March 1, 1999

The Duplessis Orphans Committee - Who's shame is this?

Three Duplessis orphans have come forward to recount and make public the atrocities committed against them as children while they were wards of the Quebec Government and housed in Catholic institutions. This took place at a press conference today organized by the Duplessis Orphans Committee, where the victims' testimonials were heard and where proof of their abuse, in the way of historical documents and their own medical records, were released to the media.

Cardinal Jean-Claude Turcotte, who recently demanded proof of the abuse and who was publicly invited to this event, was not present. Neither was Premier Lucien Bouchard who has repeatedly stated his commitment to take care of this issue personally.

Cardinal Turcotte has come under fire recently for defending the church and their actions during the 1940s and 1950s when 3,000 or so children born out-of-wedlock or into poverty were made wards of the Quebec Government, placed in Catholic institutions and declared mentally deficient in order for the Church to profit from greater Government subsidies. The Catholic institutions could get as much as three times more for the upkeep of a psychiatric patient than for the care of a normal child. These children endured numerous psychological, physical and sexual abuse as well as being stigmatized by the so-called shameful circumstances of their birth. Despite Cardinal Turcotte's defence of the religious communities involved, he has until now claimed to not have sufficient knowledge regarding these cases.

``We have been made to feel ashamed of our past, of our circumstances.'' said Bruno Roy, President of the Duplessis Orphans Committee. ``But it is the Catholic Church and the Quebec Government who must face their shame. It is their acts that have been shameful. Aren't little children born without sin in the eyes of the church? Then tell me who has sinned here!''

Mr. Roy, who himself is a Duplessis Orphan, stated the scandal was created by the orders of then-Quebec Premier Maurice Duplessis. ``The lack of action of the present day Bouchard Government, however, are what have now made this a national shame.'' he added. One of the victims to testify was Clarina Duguay, who told how, at the age of 12, a nun sexually abused her at the St-Julien Psychiatric Hospital. This nun, responsible for taking care of the children during bath time, would only hand wash the girl's breasts, telling her ``You can wash your own back.''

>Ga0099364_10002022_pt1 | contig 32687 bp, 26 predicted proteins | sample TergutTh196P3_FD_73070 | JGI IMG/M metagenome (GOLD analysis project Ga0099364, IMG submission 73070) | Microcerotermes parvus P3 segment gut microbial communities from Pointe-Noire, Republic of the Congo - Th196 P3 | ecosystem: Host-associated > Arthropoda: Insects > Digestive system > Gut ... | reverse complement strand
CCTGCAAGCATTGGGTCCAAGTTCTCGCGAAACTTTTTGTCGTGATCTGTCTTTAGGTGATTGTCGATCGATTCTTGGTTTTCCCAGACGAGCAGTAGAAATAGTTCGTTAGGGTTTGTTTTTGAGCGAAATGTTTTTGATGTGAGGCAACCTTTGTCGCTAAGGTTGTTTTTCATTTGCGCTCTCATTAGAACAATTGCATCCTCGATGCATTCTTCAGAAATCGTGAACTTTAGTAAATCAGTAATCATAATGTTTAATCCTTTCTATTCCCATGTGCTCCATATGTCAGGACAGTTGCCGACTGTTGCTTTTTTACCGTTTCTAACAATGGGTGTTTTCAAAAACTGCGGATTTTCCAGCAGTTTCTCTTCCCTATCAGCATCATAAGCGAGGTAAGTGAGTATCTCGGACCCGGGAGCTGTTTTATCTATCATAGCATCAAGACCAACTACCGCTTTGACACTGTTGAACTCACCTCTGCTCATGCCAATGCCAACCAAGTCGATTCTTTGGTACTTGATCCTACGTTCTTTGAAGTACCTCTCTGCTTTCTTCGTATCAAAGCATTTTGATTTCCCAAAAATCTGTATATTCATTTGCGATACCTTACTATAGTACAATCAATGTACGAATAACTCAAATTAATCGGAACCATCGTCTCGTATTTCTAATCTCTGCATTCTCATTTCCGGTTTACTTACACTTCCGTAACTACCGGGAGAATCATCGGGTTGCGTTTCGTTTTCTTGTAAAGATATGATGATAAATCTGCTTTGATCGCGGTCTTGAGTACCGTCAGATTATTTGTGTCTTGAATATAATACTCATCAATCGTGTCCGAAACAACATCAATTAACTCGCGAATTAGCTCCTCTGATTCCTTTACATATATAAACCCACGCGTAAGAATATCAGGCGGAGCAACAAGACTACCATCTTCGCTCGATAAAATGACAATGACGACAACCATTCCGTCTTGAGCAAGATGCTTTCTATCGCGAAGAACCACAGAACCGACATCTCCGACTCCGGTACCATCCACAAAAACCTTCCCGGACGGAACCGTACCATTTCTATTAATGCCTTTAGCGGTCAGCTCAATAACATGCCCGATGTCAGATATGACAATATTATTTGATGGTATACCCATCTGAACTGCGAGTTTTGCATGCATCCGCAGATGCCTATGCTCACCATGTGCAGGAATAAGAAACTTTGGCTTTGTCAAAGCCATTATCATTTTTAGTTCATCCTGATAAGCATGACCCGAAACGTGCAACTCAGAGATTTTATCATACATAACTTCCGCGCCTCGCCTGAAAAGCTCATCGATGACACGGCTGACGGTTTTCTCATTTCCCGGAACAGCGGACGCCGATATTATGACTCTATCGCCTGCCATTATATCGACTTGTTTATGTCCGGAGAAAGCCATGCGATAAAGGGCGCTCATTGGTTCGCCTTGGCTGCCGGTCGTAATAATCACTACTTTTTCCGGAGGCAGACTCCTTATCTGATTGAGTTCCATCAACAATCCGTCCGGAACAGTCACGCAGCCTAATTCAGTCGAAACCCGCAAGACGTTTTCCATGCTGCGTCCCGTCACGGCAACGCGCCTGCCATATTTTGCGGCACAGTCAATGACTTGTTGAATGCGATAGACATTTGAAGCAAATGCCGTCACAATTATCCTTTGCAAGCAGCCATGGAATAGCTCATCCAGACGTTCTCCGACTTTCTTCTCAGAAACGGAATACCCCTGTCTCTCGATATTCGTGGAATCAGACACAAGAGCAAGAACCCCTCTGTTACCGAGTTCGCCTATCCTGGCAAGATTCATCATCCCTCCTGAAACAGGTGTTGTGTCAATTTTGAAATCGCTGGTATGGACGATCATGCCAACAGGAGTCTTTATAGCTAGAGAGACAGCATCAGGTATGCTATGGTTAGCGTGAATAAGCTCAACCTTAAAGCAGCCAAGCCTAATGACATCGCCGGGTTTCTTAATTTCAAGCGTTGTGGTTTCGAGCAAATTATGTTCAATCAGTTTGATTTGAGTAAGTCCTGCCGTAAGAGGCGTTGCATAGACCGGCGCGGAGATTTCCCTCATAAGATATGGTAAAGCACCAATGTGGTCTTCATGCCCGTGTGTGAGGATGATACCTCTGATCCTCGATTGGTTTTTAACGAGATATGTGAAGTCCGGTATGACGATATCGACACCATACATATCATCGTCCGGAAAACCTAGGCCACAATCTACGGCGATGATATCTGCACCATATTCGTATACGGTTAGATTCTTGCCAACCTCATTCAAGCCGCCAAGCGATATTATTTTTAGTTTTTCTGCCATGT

Another victim, Hervé Bertrand, recounted his tragic experience at the Mount-Providence institution where he was sodomized over 30 times by a staff member. Mr. Bertrand, who presented medical records to support his claim, stated he is also prepared to undergo a polygraph test concerning his allegations.

Mr. Bertrand, who was tragically declared mentally deficient by the institution's medical personnel (like most other Duplessis orphans), underwent a psychiatric assessment in 1994 where the psychiatrist wrote, ``He has no mental deficiency nor psychiatric illness. In our opinion, his admission was done for social reasons.''

Because of pressure from the Duplessis Orphans Committee, it appears that Quebec's College of Physicians will soon arrange to finally correct medical records and officially erase this mention of mental illness from their files.

In a moving testimony, another victim, Myriam Kelly, testified at the press conference that she was placed in a cell, restrained in a straitjacket, and forced by a nun to eat a mouse. She was severely and repeatedly beaten and the medical records she provided as evidence also state that she was struck with a hammer. The testimony of a nun who gave a magazine interview was read out loud. She stated that while she worked at such an institution, children between the ages of two and 13 were beaten with a leather strap and neglected by the personnel. Upset by what she witnessed, she spoke to the Mother Superior, who did not seem surprised by the disturbing details. The nun finally asked to be transferred out of the institution because she found it too painful to witness the abuse. She was so shaken by her life there that she could not sleep many nights thinking about the cruelty of ice-cold showers, beatings and torture that she had seen. She described that there were absolutely no activities planned for the children and they often spent their days rocking themselves for comfort. She added `` It could make a sane child sick.''

Last to speak was Dr. Jean Gaudreau, a psychologist who, in 1994, published his recollections of his first visit in 1961 to Mt. Providence Psychiatric Hospital. He told how, on his first day, his first visiting patient was a five-year-old boy who was bound in a straitjacket and tied to a sink that morning. He recalled how he had to insist in order for the attending nun to release the so-called violent child who, it turned out, was not.

The Duplessis Orphans Committee has called for an inquiry by the Quebec Government. Cardinal Turcotte stated in the Saturday edition of La Presse that it is his belief that these victims' stories are isolated cases, that the nuns were dedicated to these children, and if the orphans feel they have a case, they should sue or address themselves to the religious communities involved. As for a public inquiry, he has agreed that his church would willingly participate in a public inquiry if the Quebec Government believes it to be the best way to establish the truth. However, he also stated ``I still believe that the bad treatments, if there were any, were isolated cases.'' Premier Bouchard has yet to speak on this issue.

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